“What the heck? What’s going on? Is someone there?” I was so startled that I completely forgot ‘bout the birds ‘n’ scurried backwards, growlin’ as I felt my hackles risin’. The figure was a human ‘n’ had the male-scent all over ‘im. He had on the strange cloth-hide that all humans cover ‘emselves with, as well as the funny things they wore over they feet. This human’s cloth-hide was white on the top ‘n’ left ‘is furless arms bare from the shoulders. From ‘is waist down to ‘is knees the cloth-hide was dark brown, leavin’ the rest o’ ‘is equally furless legs as bare as ‘is arms. The things on ‘is feet was black with white trim ‘round the edges.

“Stay back!” I barked at the human, who looked like he was still pretty young. Kamada had said humans what looked like this one was called teenagers. “Leave me be!” O’ course he couldn’t understand me, but my voice must have surprised ‘im ‘cause he slid to a stop a few feet ‘way from me. I backed up ‘way from ‘im ‘til my back hit a boulder, which I jumped up on to give myself a bit o’ an advantage.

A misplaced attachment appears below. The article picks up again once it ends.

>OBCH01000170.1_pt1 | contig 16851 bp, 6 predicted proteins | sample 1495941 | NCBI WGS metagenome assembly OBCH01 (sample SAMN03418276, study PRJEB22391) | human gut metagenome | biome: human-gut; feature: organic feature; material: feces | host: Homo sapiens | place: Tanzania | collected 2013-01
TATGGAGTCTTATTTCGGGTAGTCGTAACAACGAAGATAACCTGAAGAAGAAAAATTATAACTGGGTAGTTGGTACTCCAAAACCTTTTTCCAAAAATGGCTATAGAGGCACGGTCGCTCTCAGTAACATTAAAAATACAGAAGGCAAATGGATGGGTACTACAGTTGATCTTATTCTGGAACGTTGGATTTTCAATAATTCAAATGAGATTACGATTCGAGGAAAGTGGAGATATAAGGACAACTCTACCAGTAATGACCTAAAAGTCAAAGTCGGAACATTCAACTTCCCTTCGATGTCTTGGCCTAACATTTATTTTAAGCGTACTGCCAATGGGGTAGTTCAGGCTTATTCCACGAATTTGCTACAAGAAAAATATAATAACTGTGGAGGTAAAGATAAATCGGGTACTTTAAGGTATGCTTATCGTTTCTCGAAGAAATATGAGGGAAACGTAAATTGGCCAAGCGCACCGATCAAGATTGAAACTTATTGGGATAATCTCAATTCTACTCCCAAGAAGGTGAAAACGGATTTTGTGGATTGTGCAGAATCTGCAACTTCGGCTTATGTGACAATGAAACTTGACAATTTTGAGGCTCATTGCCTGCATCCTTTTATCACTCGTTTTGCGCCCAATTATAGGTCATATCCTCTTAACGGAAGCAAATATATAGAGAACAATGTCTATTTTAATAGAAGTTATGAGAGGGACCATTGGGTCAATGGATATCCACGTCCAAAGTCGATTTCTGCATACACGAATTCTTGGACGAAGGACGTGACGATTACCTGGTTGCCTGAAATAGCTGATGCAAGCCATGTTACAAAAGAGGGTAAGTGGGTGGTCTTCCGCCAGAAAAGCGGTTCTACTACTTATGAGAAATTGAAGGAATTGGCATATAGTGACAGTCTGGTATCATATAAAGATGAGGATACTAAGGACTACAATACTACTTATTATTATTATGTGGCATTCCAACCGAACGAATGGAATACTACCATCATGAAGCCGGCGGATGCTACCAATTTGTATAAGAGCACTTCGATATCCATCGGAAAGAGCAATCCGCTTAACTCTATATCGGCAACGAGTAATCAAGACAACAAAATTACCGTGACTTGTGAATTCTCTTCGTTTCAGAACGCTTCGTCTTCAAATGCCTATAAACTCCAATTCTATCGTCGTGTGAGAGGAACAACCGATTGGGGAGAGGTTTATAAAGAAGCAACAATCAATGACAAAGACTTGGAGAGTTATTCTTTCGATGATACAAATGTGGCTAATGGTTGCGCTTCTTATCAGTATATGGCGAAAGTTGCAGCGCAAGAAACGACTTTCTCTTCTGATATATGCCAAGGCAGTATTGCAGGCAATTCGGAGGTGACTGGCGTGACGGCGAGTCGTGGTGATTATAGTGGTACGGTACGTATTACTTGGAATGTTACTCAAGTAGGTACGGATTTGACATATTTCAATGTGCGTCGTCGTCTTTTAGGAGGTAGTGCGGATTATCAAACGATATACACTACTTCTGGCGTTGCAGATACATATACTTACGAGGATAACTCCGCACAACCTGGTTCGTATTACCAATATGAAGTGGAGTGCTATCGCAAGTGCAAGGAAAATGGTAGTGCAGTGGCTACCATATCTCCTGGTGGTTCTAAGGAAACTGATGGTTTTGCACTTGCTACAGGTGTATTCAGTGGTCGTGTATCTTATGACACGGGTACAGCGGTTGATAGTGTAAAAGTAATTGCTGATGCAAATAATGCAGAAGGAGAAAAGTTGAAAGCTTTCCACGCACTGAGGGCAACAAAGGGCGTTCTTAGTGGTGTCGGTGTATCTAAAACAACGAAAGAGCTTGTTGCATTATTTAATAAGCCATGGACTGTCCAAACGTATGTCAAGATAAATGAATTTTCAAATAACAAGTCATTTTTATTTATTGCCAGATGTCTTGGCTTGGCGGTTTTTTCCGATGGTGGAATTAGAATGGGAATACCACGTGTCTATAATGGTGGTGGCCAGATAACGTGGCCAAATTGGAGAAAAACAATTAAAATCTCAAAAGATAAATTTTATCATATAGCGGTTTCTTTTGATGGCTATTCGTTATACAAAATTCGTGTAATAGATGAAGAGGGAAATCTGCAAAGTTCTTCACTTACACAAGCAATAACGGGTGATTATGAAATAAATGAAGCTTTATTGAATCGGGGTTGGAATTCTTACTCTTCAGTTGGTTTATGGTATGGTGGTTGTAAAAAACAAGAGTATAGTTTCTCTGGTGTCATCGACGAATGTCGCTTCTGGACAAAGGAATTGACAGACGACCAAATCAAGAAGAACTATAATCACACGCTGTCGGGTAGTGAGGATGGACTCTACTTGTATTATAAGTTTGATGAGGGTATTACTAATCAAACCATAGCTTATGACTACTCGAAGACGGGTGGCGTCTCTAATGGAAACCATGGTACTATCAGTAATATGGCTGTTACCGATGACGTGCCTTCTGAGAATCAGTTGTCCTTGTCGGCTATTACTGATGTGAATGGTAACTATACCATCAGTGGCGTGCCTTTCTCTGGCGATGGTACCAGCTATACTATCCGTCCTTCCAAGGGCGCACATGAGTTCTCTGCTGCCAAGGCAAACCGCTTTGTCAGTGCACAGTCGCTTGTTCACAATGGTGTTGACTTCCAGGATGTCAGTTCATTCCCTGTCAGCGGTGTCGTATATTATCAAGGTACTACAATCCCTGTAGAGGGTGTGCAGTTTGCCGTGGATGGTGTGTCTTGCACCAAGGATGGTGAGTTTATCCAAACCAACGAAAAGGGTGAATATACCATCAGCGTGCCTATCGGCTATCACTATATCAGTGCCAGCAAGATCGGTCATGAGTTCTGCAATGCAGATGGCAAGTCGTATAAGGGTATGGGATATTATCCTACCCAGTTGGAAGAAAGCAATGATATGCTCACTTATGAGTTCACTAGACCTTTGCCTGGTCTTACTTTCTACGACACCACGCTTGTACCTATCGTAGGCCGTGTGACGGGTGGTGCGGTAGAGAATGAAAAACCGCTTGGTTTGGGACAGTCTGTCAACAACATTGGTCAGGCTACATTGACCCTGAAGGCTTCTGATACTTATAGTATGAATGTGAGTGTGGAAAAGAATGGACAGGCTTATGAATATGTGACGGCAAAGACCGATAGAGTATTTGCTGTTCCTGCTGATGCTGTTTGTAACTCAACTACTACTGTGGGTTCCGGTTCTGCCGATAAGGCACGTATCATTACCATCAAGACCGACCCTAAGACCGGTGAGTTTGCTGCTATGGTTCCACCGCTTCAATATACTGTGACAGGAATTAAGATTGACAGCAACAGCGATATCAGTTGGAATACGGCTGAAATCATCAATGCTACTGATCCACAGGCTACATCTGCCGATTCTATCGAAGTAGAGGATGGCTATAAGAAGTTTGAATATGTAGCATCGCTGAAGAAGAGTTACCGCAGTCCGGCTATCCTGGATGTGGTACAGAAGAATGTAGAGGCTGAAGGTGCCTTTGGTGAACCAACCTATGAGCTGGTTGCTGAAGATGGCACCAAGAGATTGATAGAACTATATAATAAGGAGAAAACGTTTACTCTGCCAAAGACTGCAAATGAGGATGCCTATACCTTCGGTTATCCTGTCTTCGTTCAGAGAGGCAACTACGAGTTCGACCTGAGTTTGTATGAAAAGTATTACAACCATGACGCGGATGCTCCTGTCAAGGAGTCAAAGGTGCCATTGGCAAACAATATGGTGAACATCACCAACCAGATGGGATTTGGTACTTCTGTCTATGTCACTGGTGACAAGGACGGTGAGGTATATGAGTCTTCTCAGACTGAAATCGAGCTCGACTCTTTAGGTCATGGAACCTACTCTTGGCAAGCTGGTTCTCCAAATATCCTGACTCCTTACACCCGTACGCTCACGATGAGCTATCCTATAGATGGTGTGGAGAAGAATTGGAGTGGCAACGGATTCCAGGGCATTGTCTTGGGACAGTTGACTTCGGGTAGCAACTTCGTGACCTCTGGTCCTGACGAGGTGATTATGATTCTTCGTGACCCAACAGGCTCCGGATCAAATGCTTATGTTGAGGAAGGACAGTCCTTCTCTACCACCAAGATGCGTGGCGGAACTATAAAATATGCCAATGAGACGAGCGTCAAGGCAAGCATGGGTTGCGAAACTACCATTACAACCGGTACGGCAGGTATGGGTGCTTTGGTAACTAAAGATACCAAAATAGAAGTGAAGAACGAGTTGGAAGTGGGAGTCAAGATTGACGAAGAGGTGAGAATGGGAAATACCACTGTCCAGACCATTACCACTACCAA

“A black Riolu?” the human asked, soundin’ shocked. “I’ve never heard of anything like you before!” He slowly raised ‘is hands, the universal sign fer “I ain’t got no weapons ‘n’ I ain’t gonna hurt ya”. “Man, this is so cool! I heard there were Riolu and Lucario living in the forest, but I didn’t think any lived this far down the mountain.”

“Just go ‘way,” I snapped, ‘n’ even though he couldn’t understand my words, he seemed to understand the heat in my voice.

“Hey, calm down,” he said with a frown. “I’m not doing anything wrong. I’m just taking a break from training and looking for Pokemon is all. Me and my pals will leave as soon as morning comes and we can see where we’re going.”

“Pals?” I repeated, my eyes narrowin’ as I scanned where he’d been sittin’. I didn’t see any other humans, ‘n’ the teenager in front o’ me must have realized what I was lookin’ for.